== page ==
By Marcus Leach
Social networking giant Facebook has been forced into a public apology for the manner in which they rolled out their new face recognition system.
Facebook said they should have made users more aware of the global launch of their new 'Tag Suggestions' feature that automatically recognises faces of existing friends in photos.
Users have the right to switch the feature off, but the complaints stemmed from the fact users were not clearly made aware that the feature had been activated.
Facebook said that the system was intended to speed up the process of assigning a name to a picture, known as tagging.
Having introduced the system in America back in December 2010 Facebook have now launched it on a global scale.
There have long been calls from privacy experts claiming users should have greater control over who tags them, with calls for 'privacy by default' to be standard on all Facebook settings.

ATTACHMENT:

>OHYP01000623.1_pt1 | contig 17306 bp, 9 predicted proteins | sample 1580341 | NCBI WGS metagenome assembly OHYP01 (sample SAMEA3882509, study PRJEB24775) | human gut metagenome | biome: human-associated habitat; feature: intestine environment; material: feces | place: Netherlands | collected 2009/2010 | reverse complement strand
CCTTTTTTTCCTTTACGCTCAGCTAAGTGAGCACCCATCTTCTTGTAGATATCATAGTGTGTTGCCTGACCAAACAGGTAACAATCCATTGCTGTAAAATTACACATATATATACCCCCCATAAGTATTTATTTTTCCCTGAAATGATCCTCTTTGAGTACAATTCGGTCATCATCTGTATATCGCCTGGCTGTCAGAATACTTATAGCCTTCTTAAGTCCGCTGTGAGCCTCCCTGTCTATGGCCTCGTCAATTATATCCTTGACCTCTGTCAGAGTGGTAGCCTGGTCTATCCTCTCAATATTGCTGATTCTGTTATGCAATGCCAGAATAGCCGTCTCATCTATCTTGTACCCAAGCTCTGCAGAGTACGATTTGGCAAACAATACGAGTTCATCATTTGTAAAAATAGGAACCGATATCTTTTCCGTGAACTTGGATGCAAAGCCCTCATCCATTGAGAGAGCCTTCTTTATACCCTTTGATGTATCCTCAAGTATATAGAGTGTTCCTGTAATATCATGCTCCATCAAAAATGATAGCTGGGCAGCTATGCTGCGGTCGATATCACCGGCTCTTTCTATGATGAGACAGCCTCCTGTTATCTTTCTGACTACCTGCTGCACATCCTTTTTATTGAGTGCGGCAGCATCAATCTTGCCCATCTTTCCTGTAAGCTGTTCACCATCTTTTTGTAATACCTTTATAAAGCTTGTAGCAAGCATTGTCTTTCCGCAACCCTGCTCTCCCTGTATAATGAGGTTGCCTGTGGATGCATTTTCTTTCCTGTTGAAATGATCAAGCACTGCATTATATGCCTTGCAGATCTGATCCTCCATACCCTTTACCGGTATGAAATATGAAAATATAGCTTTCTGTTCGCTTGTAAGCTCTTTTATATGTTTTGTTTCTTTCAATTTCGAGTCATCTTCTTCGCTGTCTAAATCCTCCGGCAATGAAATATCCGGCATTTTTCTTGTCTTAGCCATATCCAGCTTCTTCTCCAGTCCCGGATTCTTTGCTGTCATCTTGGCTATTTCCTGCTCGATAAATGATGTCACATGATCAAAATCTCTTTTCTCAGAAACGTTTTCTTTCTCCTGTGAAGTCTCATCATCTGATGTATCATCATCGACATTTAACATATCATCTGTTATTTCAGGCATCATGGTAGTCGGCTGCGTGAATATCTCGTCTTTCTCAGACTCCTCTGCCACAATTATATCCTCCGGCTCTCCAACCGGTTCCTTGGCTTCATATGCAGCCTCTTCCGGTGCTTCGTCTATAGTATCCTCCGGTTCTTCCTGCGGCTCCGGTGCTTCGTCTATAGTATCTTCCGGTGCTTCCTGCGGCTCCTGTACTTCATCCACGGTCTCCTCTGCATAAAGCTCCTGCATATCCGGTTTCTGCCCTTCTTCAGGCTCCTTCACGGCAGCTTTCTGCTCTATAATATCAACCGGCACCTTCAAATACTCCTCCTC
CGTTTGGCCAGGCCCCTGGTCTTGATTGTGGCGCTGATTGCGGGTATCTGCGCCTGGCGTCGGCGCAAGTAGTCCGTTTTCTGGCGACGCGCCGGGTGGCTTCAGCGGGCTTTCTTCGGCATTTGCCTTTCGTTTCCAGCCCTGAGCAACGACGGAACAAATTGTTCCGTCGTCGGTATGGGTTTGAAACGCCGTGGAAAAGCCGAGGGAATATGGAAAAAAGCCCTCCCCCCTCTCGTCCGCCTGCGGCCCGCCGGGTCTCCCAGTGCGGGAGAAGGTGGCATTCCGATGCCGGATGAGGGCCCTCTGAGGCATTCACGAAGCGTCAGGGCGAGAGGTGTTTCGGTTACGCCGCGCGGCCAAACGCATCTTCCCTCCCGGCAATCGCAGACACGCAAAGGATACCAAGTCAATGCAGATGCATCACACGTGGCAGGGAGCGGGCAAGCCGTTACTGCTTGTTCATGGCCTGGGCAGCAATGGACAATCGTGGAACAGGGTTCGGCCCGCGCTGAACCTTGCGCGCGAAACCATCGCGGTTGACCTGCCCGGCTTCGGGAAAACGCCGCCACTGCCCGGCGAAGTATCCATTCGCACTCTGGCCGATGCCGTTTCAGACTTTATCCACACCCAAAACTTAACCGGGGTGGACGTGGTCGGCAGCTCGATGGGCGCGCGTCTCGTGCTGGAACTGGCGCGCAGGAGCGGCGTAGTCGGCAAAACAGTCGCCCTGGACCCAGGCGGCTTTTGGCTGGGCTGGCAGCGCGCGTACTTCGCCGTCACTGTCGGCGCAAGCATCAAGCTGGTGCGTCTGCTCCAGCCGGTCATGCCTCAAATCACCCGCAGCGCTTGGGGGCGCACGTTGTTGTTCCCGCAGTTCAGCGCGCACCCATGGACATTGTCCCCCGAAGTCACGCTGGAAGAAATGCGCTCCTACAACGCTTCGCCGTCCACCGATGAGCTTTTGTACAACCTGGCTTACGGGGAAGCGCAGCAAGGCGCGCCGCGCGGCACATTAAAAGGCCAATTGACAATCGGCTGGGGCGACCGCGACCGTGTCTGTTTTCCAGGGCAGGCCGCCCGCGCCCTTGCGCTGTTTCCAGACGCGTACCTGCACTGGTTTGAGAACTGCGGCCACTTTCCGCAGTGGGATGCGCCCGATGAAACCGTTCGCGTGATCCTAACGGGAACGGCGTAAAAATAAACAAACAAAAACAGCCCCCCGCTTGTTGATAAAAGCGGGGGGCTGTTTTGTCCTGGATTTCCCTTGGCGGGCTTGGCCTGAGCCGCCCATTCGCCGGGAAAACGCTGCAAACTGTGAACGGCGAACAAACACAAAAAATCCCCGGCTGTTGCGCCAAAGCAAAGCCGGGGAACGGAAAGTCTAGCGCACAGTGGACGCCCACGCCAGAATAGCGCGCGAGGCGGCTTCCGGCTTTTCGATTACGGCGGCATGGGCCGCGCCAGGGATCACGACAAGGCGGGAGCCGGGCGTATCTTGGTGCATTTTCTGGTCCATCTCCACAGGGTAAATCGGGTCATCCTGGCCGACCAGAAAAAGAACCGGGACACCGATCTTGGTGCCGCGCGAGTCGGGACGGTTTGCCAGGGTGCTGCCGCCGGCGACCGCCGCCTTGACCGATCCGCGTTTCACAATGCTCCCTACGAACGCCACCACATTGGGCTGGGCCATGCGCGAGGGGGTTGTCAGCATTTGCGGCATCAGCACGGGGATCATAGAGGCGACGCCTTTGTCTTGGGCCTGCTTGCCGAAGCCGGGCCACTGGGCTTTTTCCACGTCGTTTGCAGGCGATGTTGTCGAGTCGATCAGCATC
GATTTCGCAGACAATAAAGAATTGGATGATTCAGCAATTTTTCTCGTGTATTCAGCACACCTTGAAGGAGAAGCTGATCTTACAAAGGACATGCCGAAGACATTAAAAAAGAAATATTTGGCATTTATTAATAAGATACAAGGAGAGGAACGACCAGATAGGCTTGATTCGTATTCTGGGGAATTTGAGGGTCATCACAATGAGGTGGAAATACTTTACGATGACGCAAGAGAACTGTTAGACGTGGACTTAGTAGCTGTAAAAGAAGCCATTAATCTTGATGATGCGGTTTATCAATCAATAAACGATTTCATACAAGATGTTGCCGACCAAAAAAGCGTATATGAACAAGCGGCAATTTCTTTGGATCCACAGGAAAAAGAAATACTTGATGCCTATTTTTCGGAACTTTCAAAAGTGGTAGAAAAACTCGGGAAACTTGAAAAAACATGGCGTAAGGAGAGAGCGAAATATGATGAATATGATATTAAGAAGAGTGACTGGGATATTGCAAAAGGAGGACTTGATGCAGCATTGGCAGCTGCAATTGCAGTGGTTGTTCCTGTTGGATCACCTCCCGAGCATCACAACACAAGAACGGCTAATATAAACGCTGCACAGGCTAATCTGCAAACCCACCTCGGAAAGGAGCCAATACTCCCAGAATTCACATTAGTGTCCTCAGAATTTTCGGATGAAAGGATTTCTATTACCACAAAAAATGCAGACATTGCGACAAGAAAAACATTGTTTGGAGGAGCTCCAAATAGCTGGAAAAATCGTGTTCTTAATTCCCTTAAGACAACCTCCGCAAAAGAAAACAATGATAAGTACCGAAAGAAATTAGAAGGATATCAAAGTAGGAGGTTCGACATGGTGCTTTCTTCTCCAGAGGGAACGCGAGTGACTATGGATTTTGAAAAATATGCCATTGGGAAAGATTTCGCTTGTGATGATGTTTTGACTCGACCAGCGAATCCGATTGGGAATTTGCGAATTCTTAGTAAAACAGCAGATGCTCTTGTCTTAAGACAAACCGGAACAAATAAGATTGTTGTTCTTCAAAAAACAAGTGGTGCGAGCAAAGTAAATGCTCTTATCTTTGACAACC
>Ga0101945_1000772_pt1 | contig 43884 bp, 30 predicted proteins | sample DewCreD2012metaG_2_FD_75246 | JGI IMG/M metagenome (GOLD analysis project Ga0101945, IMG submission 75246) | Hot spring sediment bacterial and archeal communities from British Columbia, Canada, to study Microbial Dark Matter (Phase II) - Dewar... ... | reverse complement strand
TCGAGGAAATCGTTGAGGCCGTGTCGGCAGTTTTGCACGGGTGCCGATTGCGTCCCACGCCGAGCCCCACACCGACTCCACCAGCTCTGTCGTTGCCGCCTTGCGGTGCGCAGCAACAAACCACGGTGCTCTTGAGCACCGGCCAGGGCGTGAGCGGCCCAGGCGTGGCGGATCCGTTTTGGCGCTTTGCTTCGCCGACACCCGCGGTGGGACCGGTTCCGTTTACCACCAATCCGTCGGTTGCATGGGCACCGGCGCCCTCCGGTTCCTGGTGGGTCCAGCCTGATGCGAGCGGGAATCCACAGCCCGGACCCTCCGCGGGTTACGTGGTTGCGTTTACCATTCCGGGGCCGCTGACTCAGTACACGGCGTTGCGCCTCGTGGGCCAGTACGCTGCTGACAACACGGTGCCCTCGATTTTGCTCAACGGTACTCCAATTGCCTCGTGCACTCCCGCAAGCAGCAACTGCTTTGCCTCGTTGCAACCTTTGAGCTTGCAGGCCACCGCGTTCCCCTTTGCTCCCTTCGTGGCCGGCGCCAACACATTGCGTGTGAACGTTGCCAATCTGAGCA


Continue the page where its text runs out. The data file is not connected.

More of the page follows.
A Facebook spokesperson told the BBC that there had been "misconceptions" about what it does but apologised for not properly informing users.
"Tag Suggestions are only made to people when they add new photos to the site, and only friends are suggested," the spokesperson said to the BBC
"If for any reason someone doesn't want their name to be suggested, they can disable the feature in their privacy settings.
"We should have been more clear with people during the roll-out process when this became available to them," said the spokesperson.
Join us on